After 117 years, Balangiga Bells return to the Philippines
MANILA, Philippines — The historic bells of Balangiga have returned to the Philippines, more than a century after they were taken by American soldiers as war trophies in 1901 during the Philippine-American War.
A U.S. C-130 plane which flew the bells from Okinawa, Japan, landed at Villamor Air Base in Pasay City on Tuesday morning. It will stay there until it finally heads home to Balangiga, Eastern Samar on Saturday.
U.S. Embassy officials will turn over the bells to Defense Secretary Delfin Lorenzana in a simple handover ceremony.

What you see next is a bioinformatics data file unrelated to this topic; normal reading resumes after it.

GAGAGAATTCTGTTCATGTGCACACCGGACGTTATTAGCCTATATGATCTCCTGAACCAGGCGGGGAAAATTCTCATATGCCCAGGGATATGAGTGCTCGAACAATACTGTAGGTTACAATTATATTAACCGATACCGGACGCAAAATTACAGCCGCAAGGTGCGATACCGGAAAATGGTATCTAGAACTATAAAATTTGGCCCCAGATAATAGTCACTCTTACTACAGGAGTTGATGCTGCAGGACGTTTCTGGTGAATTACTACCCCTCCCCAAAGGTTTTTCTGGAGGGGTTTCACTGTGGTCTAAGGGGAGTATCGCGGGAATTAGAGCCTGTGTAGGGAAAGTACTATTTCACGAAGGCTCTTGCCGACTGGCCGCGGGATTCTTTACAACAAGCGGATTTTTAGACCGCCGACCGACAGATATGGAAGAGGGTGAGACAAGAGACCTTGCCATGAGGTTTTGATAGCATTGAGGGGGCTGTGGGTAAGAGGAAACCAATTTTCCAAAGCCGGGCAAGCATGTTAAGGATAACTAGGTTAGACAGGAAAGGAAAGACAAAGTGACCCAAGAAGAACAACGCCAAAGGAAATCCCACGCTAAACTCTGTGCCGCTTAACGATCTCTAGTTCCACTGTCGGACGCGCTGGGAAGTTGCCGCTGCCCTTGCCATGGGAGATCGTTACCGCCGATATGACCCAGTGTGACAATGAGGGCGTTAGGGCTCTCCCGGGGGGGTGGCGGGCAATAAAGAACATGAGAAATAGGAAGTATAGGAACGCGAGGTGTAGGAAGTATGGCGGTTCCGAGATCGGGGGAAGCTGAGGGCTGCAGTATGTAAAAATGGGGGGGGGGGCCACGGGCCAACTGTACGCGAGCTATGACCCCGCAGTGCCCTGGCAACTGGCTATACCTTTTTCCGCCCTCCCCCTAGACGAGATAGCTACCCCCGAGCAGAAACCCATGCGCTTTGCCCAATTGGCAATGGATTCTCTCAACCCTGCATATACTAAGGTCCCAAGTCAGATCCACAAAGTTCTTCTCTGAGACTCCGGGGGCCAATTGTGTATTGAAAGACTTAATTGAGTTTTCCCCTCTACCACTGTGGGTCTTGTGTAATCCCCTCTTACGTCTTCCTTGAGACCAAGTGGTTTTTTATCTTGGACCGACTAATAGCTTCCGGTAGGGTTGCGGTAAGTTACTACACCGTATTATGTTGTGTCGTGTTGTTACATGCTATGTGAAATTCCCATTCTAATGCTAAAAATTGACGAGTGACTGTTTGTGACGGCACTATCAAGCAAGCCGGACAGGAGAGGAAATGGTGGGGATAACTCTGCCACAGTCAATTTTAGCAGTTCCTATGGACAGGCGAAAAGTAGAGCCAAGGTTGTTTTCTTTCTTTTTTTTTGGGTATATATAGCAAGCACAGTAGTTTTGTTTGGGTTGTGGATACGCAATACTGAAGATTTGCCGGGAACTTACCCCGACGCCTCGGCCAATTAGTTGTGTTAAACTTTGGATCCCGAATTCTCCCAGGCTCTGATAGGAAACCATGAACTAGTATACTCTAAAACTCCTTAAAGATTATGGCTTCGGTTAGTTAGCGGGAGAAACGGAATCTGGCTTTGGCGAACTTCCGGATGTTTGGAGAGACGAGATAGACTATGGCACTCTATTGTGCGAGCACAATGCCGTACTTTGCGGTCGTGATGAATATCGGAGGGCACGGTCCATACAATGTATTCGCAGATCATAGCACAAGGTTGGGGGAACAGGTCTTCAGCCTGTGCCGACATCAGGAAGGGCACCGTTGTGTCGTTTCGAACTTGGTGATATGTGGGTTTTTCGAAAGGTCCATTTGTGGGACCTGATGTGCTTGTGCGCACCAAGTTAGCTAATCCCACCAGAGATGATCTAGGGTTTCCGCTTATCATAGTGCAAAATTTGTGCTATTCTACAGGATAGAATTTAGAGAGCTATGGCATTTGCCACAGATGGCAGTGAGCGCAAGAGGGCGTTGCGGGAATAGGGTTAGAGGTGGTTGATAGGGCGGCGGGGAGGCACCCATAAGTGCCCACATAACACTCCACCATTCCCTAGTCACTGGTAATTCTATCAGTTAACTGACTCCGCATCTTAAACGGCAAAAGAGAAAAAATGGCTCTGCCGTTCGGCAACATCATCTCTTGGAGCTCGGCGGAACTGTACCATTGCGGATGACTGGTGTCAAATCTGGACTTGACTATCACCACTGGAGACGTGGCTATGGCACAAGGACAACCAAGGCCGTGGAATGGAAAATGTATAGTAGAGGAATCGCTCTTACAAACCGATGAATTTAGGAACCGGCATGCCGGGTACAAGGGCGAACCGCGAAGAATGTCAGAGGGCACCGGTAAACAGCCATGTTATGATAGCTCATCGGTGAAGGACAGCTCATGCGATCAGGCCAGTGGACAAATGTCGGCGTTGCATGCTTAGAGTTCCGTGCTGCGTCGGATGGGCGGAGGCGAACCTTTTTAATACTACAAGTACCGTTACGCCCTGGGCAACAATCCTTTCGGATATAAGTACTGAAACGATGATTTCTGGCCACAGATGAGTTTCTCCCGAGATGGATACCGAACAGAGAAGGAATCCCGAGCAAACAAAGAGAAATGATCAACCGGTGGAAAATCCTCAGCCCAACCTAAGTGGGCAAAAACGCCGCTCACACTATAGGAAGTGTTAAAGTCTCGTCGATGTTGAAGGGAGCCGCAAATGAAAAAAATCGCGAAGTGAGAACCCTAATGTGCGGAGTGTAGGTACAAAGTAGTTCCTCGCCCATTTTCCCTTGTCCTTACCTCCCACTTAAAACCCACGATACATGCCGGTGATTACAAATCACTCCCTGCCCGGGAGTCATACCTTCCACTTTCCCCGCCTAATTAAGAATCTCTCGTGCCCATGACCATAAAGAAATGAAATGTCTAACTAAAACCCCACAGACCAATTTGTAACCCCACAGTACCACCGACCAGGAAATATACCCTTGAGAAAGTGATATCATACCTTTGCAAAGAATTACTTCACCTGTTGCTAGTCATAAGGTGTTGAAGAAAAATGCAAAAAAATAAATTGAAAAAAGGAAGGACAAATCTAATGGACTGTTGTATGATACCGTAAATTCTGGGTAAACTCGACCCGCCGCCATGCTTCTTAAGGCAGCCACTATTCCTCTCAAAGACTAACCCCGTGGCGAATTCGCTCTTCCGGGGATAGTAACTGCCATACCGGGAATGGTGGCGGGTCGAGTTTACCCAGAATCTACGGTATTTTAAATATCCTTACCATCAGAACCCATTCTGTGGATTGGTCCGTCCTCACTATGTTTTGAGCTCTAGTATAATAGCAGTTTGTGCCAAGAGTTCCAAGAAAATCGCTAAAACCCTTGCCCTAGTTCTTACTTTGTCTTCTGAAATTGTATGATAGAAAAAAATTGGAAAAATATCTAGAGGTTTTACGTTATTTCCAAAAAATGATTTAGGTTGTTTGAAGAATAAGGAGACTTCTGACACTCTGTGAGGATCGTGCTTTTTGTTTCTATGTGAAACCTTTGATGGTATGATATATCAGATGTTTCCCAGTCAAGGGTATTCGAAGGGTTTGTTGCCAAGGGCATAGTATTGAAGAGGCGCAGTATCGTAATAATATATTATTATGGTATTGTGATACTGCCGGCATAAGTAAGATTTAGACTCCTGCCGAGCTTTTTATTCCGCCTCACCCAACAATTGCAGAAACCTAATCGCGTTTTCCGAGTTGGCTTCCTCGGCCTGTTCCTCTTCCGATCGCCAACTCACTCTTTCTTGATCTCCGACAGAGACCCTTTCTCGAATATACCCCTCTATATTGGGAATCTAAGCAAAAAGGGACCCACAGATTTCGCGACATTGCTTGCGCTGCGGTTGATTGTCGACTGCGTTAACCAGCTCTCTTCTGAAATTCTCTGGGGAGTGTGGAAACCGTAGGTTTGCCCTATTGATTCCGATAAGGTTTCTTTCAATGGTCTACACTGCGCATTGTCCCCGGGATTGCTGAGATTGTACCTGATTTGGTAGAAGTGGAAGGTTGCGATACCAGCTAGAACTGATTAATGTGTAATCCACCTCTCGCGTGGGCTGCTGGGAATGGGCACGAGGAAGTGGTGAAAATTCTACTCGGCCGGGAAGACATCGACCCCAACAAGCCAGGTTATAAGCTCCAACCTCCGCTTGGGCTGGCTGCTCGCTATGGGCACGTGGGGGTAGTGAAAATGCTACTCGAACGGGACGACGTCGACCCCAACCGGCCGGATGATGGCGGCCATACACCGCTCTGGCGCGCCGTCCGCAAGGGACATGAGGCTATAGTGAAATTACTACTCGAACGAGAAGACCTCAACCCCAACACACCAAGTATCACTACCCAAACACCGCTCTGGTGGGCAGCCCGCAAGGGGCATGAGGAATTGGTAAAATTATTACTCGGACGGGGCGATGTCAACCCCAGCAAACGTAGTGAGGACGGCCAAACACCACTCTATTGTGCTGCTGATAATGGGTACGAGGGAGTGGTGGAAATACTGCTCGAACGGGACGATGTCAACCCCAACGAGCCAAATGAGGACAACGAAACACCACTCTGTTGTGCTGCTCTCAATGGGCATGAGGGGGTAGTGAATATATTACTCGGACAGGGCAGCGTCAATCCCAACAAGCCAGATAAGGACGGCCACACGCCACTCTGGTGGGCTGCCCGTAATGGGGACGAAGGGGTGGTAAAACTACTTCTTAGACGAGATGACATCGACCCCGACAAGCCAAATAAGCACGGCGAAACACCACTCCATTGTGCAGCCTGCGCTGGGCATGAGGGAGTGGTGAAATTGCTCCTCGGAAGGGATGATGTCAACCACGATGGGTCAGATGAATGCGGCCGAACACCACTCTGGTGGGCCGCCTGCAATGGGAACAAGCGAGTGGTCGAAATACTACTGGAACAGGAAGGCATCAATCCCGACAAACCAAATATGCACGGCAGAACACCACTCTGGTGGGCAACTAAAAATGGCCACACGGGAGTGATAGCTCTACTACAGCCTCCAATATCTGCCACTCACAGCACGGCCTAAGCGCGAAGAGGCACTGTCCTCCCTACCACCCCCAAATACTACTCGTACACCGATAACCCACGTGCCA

President Rodrigo Duterte and previous governments have worked for the return of the Balangiga bells.
The President had demanded the return of the bells during his State of the Nation Address in July 2017.
Two of the bells were previously installed at a memorial for fallen U.S. troops at a military base Wyoming, while the third was put in display in a U.S. military base in South Korea.
The bells were taken by American forces in September 1901 from a Catholic church in Balangiga, after Filipinos killed 48 out of 74 U.S. soldiers.
As a retaliatory attack, U.S. forces razed the town which killed thousands of Filipinos, in what is known as Balangiga Massacre. The Americans took the bells as war trophies. /muf
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